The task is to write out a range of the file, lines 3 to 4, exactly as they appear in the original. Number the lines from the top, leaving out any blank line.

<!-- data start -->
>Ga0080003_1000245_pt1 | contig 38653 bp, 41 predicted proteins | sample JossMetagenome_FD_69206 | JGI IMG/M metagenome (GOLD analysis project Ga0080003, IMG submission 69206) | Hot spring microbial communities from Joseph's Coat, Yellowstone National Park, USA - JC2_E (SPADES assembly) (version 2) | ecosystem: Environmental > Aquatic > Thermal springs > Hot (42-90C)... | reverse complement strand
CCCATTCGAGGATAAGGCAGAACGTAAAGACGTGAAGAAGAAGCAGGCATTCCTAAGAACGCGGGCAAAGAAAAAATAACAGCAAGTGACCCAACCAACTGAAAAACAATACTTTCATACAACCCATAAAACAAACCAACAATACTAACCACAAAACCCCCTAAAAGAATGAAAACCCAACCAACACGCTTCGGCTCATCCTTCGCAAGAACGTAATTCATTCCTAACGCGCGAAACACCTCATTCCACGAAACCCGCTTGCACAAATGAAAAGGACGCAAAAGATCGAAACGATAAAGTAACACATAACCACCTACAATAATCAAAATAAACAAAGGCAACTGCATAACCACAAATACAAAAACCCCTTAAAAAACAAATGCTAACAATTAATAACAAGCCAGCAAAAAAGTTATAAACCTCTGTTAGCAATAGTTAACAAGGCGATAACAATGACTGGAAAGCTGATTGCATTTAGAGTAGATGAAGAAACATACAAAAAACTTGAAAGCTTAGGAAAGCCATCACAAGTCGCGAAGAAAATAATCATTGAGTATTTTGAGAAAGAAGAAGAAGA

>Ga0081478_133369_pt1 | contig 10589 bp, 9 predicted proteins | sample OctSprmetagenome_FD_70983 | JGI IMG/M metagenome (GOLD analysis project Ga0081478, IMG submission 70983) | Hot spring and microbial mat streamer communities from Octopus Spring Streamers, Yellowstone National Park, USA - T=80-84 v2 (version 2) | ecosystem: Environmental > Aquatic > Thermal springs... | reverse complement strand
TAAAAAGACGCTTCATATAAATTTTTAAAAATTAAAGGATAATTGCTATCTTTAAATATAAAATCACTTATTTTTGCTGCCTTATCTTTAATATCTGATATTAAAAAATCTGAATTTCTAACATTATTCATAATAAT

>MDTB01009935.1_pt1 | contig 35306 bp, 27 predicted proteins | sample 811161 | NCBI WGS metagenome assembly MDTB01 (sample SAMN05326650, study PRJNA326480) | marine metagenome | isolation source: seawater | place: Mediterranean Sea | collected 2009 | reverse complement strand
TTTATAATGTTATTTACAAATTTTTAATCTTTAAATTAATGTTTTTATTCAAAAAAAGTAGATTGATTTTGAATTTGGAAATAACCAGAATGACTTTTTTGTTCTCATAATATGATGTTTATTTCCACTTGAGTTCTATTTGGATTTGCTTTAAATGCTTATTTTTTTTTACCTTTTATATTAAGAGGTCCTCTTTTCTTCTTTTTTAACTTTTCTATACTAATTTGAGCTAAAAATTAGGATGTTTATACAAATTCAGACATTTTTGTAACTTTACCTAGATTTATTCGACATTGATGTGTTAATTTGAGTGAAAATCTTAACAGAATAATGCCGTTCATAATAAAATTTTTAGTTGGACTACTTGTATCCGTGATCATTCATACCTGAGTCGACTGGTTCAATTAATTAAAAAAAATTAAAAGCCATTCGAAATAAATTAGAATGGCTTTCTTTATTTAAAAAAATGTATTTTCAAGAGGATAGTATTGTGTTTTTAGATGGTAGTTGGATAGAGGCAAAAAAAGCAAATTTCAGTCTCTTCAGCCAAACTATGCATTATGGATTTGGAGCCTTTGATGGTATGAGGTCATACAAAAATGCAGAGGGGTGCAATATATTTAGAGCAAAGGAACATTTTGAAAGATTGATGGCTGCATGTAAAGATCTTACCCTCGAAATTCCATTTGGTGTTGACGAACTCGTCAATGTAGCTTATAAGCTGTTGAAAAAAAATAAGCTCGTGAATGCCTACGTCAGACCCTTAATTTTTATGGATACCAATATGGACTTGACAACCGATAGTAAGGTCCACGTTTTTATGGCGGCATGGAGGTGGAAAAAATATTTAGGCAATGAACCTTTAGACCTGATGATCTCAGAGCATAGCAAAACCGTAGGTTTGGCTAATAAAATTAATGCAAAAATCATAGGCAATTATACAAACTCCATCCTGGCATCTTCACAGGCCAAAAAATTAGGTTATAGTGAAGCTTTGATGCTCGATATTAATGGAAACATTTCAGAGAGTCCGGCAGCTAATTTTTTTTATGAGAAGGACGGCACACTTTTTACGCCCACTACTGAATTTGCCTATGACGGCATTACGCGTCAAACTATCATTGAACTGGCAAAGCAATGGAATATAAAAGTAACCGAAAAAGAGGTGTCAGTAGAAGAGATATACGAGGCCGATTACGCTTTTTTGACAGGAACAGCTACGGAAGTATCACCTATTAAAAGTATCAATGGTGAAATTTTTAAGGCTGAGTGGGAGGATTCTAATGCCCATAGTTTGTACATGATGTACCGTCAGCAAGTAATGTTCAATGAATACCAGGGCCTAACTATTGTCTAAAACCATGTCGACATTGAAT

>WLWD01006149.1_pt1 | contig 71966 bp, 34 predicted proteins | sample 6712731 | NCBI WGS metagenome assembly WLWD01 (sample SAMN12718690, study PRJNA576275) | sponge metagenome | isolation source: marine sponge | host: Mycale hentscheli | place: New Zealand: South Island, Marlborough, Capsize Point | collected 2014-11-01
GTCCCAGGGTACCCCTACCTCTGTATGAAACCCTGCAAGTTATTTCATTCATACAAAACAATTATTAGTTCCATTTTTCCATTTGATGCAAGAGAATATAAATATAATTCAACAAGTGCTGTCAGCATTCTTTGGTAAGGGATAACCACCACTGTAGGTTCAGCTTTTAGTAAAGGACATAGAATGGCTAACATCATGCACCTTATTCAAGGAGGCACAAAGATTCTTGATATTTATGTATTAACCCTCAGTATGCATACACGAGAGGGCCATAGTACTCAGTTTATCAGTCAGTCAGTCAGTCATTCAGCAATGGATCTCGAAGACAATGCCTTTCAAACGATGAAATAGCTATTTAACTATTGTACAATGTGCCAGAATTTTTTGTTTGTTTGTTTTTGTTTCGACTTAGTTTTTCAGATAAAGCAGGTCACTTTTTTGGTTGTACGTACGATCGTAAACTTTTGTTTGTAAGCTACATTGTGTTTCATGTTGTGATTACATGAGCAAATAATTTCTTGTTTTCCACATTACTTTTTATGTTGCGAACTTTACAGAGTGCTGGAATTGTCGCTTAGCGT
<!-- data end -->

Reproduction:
>Ga0081478_133369_pt1 | contig 10589 bp, 9 predicted proteins | sample OctSprmetagenome_FD_70983 | JGI IMG/M metagenome (GOLD analysis project Ga0081478, IMG submission 70983) | Hot spring and microbial mat streamer communities from Octopus Spring Streamers, Yellowstone National Park, USA - T=80-84 v2 (version 2) | ecosystem: Environmental > Aquatic > Thermal springs... | reverse complement strand
TAAAAAGACGCTTCATATAAATTTTTAAAAATTAAAGGATAATTGCTATCTTTAAATATAAAATCACTTATTTTTGCTGCCTTATCTTTAATATCTGATATTAAAAAATCTGAATTTCTAACATTATTCATAATAAT